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Patrick Goldstein and James Rainey
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Is the Toronto Film Fest being held hostage to Hollywood's Oscar mania?

September 9, 2010 |  1:05 pm

Takashi_miiki I'm staying close to home this year, but normally right now I'd be heading off to the Great White North for the Toronto International Film Festival, which is justifiably billed as the world's biggest public film festival. For a movie lover, it's pretty much like being in heaven. Not only do you have your choice of seeing hundreds of alluring films, but if you're staying in the right hotel, you also can find yourself riding in the elevator with the likes of Ang Lee, Kristin Scott Thomas or Pedro Almodovar.

The good news is that the festival is in full swing Thursday, loaded with more good films, some of which I'll be writing about as they make their debut in Toronto. The bad news is that the U.S. media seem to have forgotten that Toronto is an "international" film festival. As I've read the various curtain-raiser stories about the festival, I was struck by how virtually every story, whether from a mass media publication or a film-oriented website, seemed obsessed by one thing and almost one thing only: which Hollywood films playing the festival would figure in this year's Oscar race. Cinematical, for example, recently ran a piece listing 17 of the festival's most buzzed-about films -- only one of which was by a foreign filmmaker.

It strikes me as unbelievably myopic, not to mention depressing, that the American media have become so starstruck and Oscar-obsessed that even when they have access to a festival crammed with exotic fare from all around the globe, they can't find a way to introduce readers to the glories of international cinema. I only needed a brief glance at the festival website to discover all sorts of fascinating foreign film entries. This year's line-up includes intense dramas from Sweden, Germany and Iraq, a romantic comedy from Hong Kong, an unlikely superhero film from Australia ("Griff the Invisible"), not to mention a detective thriller from China with the irresistible title "Detective Dee and the Mystery of the Phantom Flame."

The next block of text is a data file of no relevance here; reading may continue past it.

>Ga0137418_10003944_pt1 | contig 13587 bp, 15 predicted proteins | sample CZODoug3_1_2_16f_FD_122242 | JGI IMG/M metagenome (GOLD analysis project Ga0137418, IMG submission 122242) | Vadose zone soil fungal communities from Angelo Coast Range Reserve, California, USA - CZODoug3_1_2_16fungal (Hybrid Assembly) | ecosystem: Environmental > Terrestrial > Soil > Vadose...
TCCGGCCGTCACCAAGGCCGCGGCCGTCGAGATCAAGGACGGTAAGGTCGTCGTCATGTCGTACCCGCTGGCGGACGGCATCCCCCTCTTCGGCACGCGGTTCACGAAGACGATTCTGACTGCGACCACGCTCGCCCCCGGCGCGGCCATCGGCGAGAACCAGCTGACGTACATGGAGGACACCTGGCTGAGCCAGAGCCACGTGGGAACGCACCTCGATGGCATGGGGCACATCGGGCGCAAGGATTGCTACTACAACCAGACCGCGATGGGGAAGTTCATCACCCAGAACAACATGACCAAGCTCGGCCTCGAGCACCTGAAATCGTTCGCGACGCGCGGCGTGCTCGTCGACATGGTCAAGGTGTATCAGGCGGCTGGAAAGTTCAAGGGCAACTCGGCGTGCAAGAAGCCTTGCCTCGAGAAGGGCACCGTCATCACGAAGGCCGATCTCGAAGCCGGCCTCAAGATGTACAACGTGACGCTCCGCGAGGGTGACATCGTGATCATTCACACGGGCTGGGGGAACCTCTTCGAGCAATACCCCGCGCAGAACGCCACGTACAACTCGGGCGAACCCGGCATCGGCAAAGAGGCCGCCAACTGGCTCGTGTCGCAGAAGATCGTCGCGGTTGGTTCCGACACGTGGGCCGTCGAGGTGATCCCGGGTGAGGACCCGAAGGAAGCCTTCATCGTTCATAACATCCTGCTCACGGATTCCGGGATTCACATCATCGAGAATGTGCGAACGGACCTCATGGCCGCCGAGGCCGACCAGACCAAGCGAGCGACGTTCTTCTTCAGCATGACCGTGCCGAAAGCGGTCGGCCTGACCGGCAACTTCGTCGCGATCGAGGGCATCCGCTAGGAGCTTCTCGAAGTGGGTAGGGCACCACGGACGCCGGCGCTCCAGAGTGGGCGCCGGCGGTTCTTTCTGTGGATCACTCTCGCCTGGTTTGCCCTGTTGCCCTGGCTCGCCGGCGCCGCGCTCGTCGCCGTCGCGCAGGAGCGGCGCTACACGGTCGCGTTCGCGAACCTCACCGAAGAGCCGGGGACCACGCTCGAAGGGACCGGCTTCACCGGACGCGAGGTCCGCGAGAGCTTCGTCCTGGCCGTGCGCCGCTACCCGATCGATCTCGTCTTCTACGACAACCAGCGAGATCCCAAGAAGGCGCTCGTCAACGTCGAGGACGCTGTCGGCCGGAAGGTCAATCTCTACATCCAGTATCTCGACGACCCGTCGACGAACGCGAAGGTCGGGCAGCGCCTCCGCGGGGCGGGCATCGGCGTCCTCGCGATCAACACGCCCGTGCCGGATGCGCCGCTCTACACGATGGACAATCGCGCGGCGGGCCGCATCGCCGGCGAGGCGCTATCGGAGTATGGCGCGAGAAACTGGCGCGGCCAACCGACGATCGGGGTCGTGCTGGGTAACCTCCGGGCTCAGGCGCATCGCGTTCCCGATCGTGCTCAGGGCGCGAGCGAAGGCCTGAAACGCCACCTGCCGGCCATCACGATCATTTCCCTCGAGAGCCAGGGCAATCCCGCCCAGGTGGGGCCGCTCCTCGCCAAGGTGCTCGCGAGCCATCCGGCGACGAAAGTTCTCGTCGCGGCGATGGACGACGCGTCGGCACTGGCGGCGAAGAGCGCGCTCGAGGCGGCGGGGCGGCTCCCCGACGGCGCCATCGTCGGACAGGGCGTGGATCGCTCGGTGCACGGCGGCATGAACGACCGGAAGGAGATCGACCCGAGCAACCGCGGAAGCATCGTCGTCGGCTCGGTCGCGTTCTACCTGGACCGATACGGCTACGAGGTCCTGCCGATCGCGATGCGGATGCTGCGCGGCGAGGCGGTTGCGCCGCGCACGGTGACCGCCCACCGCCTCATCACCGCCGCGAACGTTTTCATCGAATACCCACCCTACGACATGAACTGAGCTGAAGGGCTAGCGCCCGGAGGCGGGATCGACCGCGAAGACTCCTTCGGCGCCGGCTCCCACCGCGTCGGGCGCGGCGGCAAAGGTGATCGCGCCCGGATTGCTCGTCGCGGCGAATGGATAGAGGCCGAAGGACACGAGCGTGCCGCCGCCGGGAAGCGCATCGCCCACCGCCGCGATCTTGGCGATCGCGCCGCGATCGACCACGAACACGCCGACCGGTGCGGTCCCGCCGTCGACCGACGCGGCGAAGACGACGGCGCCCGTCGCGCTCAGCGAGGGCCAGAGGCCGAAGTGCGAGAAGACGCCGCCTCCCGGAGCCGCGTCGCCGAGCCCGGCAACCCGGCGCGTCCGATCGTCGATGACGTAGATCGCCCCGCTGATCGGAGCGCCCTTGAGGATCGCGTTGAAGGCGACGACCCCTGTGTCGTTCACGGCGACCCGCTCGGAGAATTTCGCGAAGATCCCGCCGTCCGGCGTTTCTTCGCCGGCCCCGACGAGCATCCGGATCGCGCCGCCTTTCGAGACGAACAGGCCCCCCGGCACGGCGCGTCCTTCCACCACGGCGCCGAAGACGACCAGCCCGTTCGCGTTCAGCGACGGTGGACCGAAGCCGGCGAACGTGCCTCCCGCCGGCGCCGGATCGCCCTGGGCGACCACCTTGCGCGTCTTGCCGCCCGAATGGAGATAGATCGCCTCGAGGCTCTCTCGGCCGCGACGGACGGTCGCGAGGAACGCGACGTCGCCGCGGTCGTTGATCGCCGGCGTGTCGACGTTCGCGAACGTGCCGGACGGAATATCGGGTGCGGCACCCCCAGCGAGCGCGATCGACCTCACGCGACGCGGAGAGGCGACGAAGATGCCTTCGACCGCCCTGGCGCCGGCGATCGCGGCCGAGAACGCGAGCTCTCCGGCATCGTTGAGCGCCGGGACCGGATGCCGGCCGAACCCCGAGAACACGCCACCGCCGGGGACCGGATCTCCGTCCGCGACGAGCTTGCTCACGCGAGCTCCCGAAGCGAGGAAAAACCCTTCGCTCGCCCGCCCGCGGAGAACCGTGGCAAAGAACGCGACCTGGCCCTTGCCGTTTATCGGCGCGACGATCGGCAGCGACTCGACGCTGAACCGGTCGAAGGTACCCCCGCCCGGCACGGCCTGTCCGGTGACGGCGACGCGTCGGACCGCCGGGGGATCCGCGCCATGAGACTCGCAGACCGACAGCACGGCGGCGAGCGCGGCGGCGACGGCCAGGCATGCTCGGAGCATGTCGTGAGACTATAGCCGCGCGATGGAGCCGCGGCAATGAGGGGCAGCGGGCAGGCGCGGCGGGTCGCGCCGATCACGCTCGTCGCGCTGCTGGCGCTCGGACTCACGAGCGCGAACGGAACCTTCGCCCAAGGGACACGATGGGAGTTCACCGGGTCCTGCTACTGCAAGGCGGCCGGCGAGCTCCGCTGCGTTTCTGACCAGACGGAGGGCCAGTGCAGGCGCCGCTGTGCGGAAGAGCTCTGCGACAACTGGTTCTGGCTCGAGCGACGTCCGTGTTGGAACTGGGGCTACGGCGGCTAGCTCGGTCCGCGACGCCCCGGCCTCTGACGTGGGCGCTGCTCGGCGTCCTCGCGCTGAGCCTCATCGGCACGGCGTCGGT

There's also a film about geopolitical upheaval from Kyrgyzstan, an Israeli film set in the 1960s about a Holocaust survivor who makes ends meet by brokering marriages, and French filmmaker Xavier Beauvois' "Of Gods and Men," which is based on the real-life story of a group of Cistercian monks in the Atlas Mountains of Algeria who are confronted by Islamic terrorists. And there's a huge cache of films from   Britain, including "Africa United," about a trio of Rwandan kids who walk 3,000 miles to the soccer World Cup in South Africa.

Every country has its own unique stories to tell. But American readers are getting the short end of the stick if basically all they hear about are the made-in-America Oscar contenders. I'm a huge admirer of filmmakers like Clint Eastwood, Danny Boyle, Robert Redford, Mark Romanek and Ben and Casey Affleck, but Japan's Takashi Miike is pretty damn cool too, even if his "13 Assassins" isn't destined to be a front-runner in any Oscar race. When it comes to movies, the production of which has become more internationalized every year, it's time the U.S. media opened their eyes to what's going on in the rest of the world. 

Photo: Japanese filmmaker Takashi Miike at the Venice Film Festival this year.

Credit: Claudio Onorati / European Pressphoto Agency

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